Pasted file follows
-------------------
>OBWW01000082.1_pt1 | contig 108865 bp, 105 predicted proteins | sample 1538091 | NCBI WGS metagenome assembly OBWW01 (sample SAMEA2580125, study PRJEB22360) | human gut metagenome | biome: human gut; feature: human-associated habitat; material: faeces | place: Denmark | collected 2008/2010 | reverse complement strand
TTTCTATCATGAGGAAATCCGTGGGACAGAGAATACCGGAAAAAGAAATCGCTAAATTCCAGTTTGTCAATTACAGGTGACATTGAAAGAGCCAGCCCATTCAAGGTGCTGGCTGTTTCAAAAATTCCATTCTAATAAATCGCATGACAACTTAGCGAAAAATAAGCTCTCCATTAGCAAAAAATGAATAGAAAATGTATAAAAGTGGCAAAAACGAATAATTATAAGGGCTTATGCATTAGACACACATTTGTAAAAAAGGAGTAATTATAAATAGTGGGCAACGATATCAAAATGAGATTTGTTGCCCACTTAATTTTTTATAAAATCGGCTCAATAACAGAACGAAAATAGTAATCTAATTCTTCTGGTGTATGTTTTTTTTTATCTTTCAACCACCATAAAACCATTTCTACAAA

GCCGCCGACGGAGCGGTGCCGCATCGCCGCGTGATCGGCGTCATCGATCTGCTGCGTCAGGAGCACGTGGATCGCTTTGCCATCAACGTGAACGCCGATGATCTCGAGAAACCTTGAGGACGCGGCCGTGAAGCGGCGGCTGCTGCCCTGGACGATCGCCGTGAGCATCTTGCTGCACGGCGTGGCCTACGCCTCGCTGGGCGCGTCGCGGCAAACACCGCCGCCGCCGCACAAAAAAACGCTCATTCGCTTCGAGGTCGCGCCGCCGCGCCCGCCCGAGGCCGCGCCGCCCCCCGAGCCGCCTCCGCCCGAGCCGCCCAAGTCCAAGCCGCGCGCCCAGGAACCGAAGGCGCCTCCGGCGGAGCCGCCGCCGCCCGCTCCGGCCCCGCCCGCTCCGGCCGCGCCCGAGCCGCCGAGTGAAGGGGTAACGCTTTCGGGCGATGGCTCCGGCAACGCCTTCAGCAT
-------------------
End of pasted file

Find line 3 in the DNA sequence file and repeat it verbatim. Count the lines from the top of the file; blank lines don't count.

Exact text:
GCCGCCGACGGAGCGGTGCCGCATCGCCGCGTGATCGGCGTCATCGATCTGCTGCGTCAGGAGCACGTGGATCGCTTTGCCATCAACGTGAACGCCGATGATCTCGAGAAACCTTGAGGACGCGGCCGTGAAGCGGCGGCTGCTGCCCTGGACGATCGCCGTGAGCATCTTGCTGCACGGCGTGGCCTACGCCTCGCTGGGCGCGTCGCGGCAAACACCGCCGCCGCCGCACAAAAAAACGCTCATTCGCTTCGAGGTCGCGCCGCCGCGCCCGCCCGAGGCCGCGCCGCCCCCCGAGCCGCCTCCGCCCGAGCCGCCCAAGTCCAAGCCGCGCGCCCAGGAACCGAAGGCGCCTCCGGCGGAGCCGCCGCCGCCCGCTCCGGCCCCGCCCGCTCCGGCCGCGCCCGAGCCGCCGAGTGAAGGGGTAACGCTTTCGGGCGATGGCTCCGGCAACGCCTTCAGCAT